Of course, the question of whether the Roman Empire contained 35 or 80 million people seems to leave a great deal of room for meaningful debate. Unfortunately, personal bias often appears to motivate authors toward defending lower or higher estimates. For example, in an attempt to highlight the productivity and populousness of pre-Roman Gaul, C. Jullian averred that before Caesar’s invasion, the population probably stood at some 20 million people, which proceeded to double over the course of the next century thanks to “the long famous fertility of Celtic women.” Likewise, E. Lo Cascio’s rejection of Beloch’s totals and his insistence on a population of 7-14 million for Augustan Italy have been branded patriotic hogwash by the late Keith Hopkins.8 Nationalism certainly becomes a particularly thorny issue when it comes to the scale of the Roman Empire’s population compared to that of Han China. The notion that one empire was significantly more populous than the other invariably reveals bias in favor of the “progressiveness” of Roman or Chinese culture, since evidence to suggest any fundamental differences in size simply does not exist. (Admittedly, recent efforts seem aimed at building bridges and accentuating the similarities between the two imperial systems, though the thematic emphases of this approach might arguably conceal its own kind of bias shaped by the fear of stepping on professional toes.9) At other times, pride in one’s academic discipline, such as Medieval Studies, might tempt some to underrate the Roman period’s supposed luster relative to subsequent history. There is surely something deliberately revisionist in the air when it comes to Angus Maddison’s 2001 attempt to suggest that far from representing a height in Europe’s population, the number of people on the continent might have stayed the same or even slightly increased over the course of the period formally known as the Dark Ages.10 Irene Barbiera and Gianpiero Dalla-Zuanna wrote disparagingly of the very notion of the “Dark Ages,” claiming that the bleakness of the era was largely a rhetorical trope developed by Christian authors longing for the imperial order of the past.11 However, other “authorities have posited the population of Europe halving during the first six centuries of the modern era,” maintaining that the decline of Roman civilization was indeed accompanied by a fall in population.12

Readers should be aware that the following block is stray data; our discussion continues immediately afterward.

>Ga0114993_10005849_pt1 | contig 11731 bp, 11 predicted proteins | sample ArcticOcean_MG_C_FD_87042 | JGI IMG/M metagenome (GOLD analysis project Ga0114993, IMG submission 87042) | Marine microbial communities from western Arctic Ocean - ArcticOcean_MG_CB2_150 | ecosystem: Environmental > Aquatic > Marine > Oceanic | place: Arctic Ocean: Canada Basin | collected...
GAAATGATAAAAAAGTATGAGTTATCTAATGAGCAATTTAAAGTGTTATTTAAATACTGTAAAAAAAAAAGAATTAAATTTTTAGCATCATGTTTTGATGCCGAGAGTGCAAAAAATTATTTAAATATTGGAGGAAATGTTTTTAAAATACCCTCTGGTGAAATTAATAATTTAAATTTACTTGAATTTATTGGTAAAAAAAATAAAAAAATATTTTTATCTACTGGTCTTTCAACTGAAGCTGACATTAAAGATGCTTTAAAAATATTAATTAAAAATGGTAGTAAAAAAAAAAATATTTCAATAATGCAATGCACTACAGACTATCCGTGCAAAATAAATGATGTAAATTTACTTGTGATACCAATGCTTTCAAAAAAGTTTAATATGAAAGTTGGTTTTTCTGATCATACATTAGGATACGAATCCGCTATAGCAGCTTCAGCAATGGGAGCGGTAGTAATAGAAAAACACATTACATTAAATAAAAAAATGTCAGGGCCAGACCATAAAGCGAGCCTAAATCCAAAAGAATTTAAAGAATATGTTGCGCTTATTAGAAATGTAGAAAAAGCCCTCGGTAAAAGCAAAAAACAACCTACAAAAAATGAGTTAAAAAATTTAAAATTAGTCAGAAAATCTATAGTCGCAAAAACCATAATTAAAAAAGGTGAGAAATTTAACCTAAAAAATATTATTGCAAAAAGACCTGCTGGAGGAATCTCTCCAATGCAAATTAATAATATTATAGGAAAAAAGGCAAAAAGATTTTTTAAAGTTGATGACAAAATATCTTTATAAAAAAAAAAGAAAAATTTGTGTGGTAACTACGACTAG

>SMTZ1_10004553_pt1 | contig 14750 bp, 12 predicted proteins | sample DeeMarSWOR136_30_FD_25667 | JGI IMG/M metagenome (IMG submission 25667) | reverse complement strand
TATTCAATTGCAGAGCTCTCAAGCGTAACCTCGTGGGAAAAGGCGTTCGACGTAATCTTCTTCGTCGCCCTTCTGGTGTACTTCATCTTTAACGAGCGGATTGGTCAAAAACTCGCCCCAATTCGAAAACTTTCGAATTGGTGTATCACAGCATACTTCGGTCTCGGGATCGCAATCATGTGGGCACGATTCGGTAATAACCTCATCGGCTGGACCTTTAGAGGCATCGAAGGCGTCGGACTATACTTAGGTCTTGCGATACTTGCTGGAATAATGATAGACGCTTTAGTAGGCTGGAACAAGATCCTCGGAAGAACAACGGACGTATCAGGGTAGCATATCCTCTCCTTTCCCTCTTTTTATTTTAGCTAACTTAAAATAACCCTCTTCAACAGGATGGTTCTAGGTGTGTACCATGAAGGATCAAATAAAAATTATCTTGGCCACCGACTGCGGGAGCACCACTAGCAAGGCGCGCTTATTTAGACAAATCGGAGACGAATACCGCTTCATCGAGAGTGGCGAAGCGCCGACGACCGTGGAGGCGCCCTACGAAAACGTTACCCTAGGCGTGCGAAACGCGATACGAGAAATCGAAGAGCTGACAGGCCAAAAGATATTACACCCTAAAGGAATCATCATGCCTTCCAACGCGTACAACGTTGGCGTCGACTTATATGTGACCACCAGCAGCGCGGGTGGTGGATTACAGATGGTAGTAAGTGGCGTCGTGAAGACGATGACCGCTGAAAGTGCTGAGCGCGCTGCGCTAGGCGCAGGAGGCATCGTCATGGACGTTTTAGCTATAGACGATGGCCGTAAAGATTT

Fundamental questions concerning the quality of life in ancient Rome, the scale of the empire’s economy, and the ways in which urbanization transformed the provinces are all bound to debates over population size; for example, a lower population might reveal an unexpected source of economic strength, with more benefits for everyone to go around and less competition for jobs.13 Unfortunately, in many ways our state of knowledge remains woefully speculative. In the words of Scheidel: “Our ignorance of the size of ancient populations is one of the biggest obstacles to our understanding of Roman history. After generations of prolific scholarship, we still do not know how many people inhabited Roman Italy and the Mediterranean at any given time.”14 Attempts to glean the likely populations of major cities from vague references in ancient literary sources can be compared to similar attempts to understand the scale of Pre-Columbian American society by assembling a constellation of random quotations and trustingly treating them as scientific evidence. In an effort to draw attention to the ludicrousness of such methods, David Henege jokingly attempted to calculate the population of elves and orcs in Middle Earth by analyzing references from J. R. R. Tolkien’s Lord of the Rings.15
In this study, I present important sources of evidence about the size of Rome’s population over time, discussing various broad indicators of growth and then examining approaches to the question of populousness grounded in a diversity of different sources, from the analysis of bones to studies of comparative DNA profiles. The fact that debate persists to this day with an intensity belying the poverty of the available evidence is telling, though few scholars disagree with the broad parameters established by the work of Beloch with regard to the grain dole and with Harkness (1896) and McDonnel (1913) vis a vis funerary inscriptions.16 Ultimately, I will show that while there exists a general consensus that the Roman world was far removed from modern population dynamics, the methods of evaluating the data are all extremely problematic, and one’s conclusions about the size of the empire’s population often reveals more about the nature of the researcher and his or her academic interests than historical truth.
II. Harnessing Evidence on the Populousness of the Romans